Old Wanigela, a chief of the sub-branch of the Maisina, whose people 큐큐알바
had been subject to constant attack by two foes, the Okein by sea and the Doriri from the mountains, took heart of175 grace from Giwi’s defeat of the Okein, and laid plans for the discomfiture of the next raiders. His plan was, however, with the exception of the long light spears, much simpler than that of Giwi; for all he did, was to abandon his village at the approach of the hostile canoes, and permit them, unopposed, to enter a narrow river which ran alongside the village. After the Okein had plundered and burnt to their hearts’ content, and had lumbered up their canoes with loot, they essayed to return, and were jostling and crowding together in the current of the narrow entrance to the river, when Wanigela suddenly appeared on the bank with his men and fairly hailed spears upon the now packed Okein, who were taken entirely by surprise by the unexpected attack from people whose fighting qualities they despised; thrown into confusion by the immediate loss of many men, and unable to charge home with the favourite weapon of the Binandere people—the stone-headed club—they were all slaughtered, with the exception of one canoe-load of warriors, which managed to put to sea and escape.
The two defeats had for a time cooled the ardour of the Okein for raiding on the coast; but later, having been strengthened by fresh families from the virile Binandere, they turned their attention to a new field, and raided and slaughtered the Baruga people of the Musa River. The Baruga were now in an evil case: they could not go back, for then the Doriri from the hills raided them, that people’s war parties sweeping the whole of the flat country. The Baruga’s sole method of escape from the Doriri had originally been by canoes and river; but now the canoes of the Okein were driving them up and from the river, into the very clutches of the Doriri. Fortunately, however, Sir William fell in with a fleet of Okein canoes returning from a raid up the Musa, laden with human flesh, and he inflicted yet another crushing defeat upon them; a defeat from which they were only just recovering when I came to Cape Nelson. They were to get yet another reverse, and at my hands next time; but that was to come much later.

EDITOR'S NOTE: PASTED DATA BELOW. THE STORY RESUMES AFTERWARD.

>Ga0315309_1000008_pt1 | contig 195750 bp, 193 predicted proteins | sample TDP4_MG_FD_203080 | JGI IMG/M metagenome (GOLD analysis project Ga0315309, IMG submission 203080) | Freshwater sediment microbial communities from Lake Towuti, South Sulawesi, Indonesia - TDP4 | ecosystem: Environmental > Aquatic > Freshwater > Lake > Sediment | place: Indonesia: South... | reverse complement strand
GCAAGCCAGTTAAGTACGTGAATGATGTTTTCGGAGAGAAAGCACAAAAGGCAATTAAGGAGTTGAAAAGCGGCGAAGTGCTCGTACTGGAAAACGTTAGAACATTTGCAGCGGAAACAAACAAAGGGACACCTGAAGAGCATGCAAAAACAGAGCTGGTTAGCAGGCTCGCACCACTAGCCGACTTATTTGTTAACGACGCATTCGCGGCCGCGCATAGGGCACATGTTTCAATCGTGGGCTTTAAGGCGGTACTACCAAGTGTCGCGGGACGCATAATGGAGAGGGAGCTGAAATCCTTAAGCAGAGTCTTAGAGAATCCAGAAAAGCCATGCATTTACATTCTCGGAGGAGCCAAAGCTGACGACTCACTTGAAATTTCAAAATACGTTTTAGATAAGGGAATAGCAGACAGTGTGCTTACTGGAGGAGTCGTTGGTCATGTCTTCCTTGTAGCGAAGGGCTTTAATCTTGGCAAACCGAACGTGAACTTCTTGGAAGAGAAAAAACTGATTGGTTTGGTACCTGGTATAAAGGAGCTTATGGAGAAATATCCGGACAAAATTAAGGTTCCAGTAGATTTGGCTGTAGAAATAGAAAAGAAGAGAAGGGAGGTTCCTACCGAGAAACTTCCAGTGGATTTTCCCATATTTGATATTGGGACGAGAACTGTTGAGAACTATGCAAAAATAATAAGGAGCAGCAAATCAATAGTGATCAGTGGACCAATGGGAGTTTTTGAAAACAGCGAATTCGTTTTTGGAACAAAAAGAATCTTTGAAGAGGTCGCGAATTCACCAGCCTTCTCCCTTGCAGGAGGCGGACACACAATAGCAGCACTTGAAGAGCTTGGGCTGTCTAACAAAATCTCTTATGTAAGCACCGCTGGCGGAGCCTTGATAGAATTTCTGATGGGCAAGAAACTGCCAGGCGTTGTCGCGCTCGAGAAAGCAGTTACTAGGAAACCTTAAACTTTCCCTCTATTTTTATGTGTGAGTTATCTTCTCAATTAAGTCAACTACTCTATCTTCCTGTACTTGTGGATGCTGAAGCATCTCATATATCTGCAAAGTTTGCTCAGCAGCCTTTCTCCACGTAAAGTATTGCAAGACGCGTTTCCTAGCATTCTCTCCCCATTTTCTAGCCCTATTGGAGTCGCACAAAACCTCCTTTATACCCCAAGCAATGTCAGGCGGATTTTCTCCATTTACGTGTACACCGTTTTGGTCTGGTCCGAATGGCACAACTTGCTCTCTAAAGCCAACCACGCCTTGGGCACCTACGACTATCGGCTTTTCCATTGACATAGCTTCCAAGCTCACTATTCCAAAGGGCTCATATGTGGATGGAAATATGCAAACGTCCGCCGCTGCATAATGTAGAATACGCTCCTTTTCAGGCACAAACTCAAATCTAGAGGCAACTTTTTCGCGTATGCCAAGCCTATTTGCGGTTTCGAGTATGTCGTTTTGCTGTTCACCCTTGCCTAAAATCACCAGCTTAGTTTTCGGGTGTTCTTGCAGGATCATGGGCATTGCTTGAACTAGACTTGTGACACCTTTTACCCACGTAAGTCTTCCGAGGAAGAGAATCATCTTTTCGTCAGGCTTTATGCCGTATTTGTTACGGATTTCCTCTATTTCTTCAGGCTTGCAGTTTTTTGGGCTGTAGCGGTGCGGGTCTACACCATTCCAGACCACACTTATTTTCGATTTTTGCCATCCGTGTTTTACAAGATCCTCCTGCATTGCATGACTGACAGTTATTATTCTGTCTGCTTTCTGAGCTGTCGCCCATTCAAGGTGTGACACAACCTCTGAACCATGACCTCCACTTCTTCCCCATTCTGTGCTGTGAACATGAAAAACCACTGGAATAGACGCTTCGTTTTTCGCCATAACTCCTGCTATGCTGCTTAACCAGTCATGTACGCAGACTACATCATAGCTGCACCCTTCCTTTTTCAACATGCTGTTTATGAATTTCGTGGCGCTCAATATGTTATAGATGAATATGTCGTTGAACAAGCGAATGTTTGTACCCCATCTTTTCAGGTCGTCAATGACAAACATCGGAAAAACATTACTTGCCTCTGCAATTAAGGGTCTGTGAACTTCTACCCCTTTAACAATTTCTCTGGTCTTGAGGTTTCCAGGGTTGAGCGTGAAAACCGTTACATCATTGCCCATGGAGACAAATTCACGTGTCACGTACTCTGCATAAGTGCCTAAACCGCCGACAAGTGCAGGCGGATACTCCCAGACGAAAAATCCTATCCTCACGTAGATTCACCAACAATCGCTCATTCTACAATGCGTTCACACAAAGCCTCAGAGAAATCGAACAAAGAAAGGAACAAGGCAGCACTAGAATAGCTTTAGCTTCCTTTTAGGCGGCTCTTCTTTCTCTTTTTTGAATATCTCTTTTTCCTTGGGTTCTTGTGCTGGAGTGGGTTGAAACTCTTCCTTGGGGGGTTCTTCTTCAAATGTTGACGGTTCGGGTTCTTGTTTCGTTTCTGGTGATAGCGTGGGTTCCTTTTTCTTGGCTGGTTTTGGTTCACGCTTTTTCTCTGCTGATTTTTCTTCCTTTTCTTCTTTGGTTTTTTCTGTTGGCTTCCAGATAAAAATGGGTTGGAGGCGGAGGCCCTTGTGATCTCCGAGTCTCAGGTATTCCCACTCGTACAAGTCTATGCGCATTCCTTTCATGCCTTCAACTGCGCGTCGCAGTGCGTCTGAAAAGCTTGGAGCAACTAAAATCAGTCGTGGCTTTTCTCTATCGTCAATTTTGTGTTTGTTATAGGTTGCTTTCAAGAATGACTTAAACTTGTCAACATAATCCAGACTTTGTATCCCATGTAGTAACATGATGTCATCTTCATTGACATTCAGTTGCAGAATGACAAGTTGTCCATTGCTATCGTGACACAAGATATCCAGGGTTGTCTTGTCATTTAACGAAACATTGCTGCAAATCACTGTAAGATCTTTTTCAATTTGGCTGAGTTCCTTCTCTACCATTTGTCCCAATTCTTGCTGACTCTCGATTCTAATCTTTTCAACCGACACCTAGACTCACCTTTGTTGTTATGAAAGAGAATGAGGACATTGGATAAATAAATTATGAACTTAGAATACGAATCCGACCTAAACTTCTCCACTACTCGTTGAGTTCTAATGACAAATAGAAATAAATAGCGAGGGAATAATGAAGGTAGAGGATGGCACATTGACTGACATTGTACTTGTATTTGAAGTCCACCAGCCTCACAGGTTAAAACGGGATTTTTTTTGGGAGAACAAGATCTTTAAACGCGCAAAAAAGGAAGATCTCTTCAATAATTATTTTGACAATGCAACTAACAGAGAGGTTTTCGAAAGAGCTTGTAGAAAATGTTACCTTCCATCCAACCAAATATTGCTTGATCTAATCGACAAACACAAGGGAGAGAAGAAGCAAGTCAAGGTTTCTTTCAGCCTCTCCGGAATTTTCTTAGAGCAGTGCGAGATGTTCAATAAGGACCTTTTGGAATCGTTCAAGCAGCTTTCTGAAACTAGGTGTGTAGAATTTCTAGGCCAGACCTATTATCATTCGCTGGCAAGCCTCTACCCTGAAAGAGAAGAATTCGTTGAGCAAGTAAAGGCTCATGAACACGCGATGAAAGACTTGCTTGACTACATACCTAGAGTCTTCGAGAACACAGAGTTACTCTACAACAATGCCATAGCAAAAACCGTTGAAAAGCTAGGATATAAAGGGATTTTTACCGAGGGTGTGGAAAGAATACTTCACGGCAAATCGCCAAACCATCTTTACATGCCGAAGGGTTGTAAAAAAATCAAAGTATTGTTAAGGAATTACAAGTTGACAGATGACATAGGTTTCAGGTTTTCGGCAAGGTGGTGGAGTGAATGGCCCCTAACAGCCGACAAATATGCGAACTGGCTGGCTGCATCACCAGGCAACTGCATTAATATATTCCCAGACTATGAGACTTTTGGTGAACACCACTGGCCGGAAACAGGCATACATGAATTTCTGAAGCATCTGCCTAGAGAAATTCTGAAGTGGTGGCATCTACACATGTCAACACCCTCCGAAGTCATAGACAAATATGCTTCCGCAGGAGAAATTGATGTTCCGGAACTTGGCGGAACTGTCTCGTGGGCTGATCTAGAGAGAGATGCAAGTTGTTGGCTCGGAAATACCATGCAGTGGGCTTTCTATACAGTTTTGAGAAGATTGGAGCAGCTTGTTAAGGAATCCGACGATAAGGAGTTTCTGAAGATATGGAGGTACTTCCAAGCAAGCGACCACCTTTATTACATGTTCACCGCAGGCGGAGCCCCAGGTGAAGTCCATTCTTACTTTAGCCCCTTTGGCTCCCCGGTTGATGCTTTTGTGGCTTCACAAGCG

Wanigela’s victory over the Okein was, however, to prove his undoing; for he and his people, cock-a-hoop over their defeat of the redoubtable Okein, decided to try conclusions with the first war party of Doriri entering their country. It was not long before a war party, a small one of about fifty Doriri, appeared in the district: Wanigela located them and their line of march; then, assembling his own men and many hundreds from the parent Maisina tribe, he laid an ambush for the Doriri. This stratagem proved entirely successful, the enemy marching into the middle of the hidden men; Wanigela then yelled, “Now we have you where we wanted you!” which was his signal for the attack; his176 men leapt to their feet; the Doriri merely replied with a curt “Have you?” and charged. Wanigela and thirteen of his most redoubtable fighters were killed, many were wounded, and the rest broke and fled in every direction. Nothing after this would induce the people of Collingwood Bay to stand up to resist the Doriri, who now began a policy of sending very small parties, which ceaselessly snapped up and killed men, women, and children. Sir Francis Winter, Moreton, and Butterworth, made an attempt to seek out and deal with the Doriri, but failed, in consequence of taking Collingwood Bay carriers with them, by whom they were deserted on the very first night.